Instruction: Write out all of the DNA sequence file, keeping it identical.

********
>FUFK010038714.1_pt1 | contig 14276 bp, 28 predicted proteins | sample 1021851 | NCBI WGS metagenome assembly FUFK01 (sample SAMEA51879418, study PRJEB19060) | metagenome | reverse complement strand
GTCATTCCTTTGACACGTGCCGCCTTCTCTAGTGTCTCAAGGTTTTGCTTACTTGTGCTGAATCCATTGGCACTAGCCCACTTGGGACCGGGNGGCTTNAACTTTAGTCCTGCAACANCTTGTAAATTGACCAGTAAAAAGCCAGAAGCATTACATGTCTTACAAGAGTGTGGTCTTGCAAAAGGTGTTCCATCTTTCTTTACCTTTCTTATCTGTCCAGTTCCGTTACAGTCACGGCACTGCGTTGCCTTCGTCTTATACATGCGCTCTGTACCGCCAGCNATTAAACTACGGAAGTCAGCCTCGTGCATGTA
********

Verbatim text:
>FUFK010038714.1_pt1 | contig 14276 bp, 28 predicted proteins | sample 1021851 | NCBI WGS metagenome assembly FUFK01 (sample SAMEA51879418, study PRJEB19060) | metagenome | reverse complement strand
GTCATTCCTTTGACACGTGCCGCCTTCTCTAGTGTCTCAAGGTTTTGCTTACTTGTGCTGAATCCATTGGCACTAGCCCACTTGGGACCGGGNGGCTTNAACTTTAGTCCTGCAACANCTTGTAAATTGACCAGTAAAAAGCCAGAAGCATTACATGTCTTACAAGAGTGTGGTCTTGCAAAAGGTGTTCCATCTTTCTTTACCTTTCTTATCTGTCCAGTTCCGTTACAGTCACGGCACTGCGTTGCCTTCGTCTTATACATGCGCTCTGTACCGCCAGCNATTAAACTACGGAAGTCAGCCTCGTGCATGTA